Op-ed: Keep broadband internet subsidy going


October 12, 2023

Dunbar ACP Op-Ed 10/11/2023

Growing up in rural Alaska, I understood early the importance of communication technology to

our communities. From community-run public radio to satellite internet, Alaskans have relied on

a variety of means to connect with their neighbors and Outside. Today, broadband internet is an

invaluable tool to provide opportunity and safety to our communities. 

This new dependence is not unique to Alaska. In response to our nation’s increased reliance on

high-speed internet, the Biden administration has taken important steps to provide connectivity

to those that need it, particularly in rural areas. The most important step is the creation of the

Affordable Connectivity Program (ACP), which over 16,000 Alaskan households are currently

enrolled in. The ACP enables eligible Americans to afford broadband internet providing a

monthly voucher which can be used on the cost of an internet subscription. When combined

with the low-income offerings made available by many of the nation’s leading providers that

participate in the program, the voucher can effectively provide families with free broadband.

But the ACP faces an existential threat that could eliminate internet access for the over 16,000

Alaskan households that rely on the program - its funding will run out sometime in 2024.

Extending its funding to ensure that the program continues to exist should be an urgent priority

for lawmakers regardless of partisanship. 

A CNBC poll earlier this year found that a significant majority of Americans across party lines

support ACP. This is no surprise: data from the Technology Policy Institute shows that ACP

sign-ups from Republican-represented and Democratic-represented Congressional districts are

essentially the same. Even more, ACP is disproportionately impactful in in rural Alaska where

median income levels are lower than they are in cities.

Politics aside, an end to the ACP would set us back years in our effort to overcome the

affordability gap, a barrier that accounts for two-thirds of our nation’s digital divide. A solution to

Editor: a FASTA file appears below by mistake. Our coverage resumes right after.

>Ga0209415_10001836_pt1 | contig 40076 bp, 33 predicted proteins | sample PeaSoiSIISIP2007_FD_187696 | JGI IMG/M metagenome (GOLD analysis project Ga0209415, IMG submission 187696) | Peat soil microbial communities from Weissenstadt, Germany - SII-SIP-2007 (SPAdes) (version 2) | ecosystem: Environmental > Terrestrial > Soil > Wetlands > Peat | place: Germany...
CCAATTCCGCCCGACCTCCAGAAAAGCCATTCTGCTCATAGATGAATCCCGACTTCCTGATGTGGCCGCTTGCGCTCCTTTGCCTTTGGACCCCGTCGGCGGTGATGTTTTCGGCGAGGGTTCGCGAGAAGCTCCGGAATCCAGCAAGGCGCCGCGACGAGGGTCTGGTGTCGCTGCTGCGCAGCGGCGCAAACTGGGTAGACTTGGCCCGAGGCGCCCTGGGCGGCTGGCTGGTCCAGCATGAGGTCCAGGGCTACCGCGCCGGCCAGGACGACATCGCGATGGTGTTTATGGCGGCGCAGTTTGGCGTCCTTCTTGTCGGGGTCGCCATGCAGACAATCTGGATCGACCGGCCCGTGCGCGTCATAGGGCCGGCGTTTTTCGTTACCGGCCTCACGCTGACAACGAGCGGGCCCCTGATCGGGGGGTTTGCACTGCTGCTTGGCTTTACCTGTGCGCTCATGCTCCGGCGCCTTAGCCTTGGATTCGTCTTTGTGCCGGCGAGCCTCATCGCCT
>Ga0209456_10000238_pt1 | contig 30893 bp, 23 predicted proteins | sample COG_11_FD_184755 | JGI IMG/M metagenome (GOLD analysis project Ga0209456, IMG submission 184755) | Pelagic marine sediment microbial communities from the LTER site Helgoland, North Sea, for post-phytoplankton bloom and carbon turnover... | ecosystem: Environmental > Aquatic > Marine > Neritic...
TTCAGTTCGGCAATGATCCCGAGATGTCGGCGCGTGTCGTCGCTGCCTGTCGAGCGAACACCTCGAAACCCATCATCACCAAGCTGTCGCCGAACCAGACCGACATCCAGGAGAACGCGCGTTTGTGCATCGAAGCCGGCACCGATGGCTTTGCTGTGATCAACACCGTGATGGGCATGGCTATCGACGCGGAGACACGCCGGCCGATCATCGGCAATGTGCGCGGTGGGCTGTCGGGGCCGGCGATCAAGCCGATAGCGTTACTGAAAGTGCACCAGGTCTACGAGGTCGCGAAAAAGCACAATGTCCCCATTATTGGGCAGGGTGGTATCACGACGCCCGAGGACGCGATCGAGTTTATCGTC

this discrepancy in access would have far-reaching benefits. A recent study reflected the

economic benefits of increased broadband adoption for rural regions like Alaska, estimating that

better adoption of online tools and digital services by businesses outside metropolitan areas

could create 360,000 new full-time jobs in rural areas and add more than $140 billion to the U.S.

economy over three subsequent years.

The persistence of the digital divide will continue to mean untapped prosperity for the American

economy, and it’s not hard to understand why. Seemingly every industry stands to benefit by

having access to high-speed internet and all of the essential resources that come with it. This

means not only capabilities for remote working, but also access to information, so those working

in sectors that are more hands-on and less computer-intensive can still utilize the internet to

yield better results. An example of this could be a fisherman that relies on online resources for

market prices, weather forecasts, fishing techniques, and maritime research, or a small

business owner that utilizes online platforms to advertise their product and grow their brand.  

Overall, I am hopeful that federal policymakers understand that combatting affordability barriers

are an integral part of getting Americans online. Furthermore, I hope there is tangible action to

prolong the Affordable Connectivity Program. With the program set to expire next year, we need

to find a funding solution soon that keeps this critical program intact.


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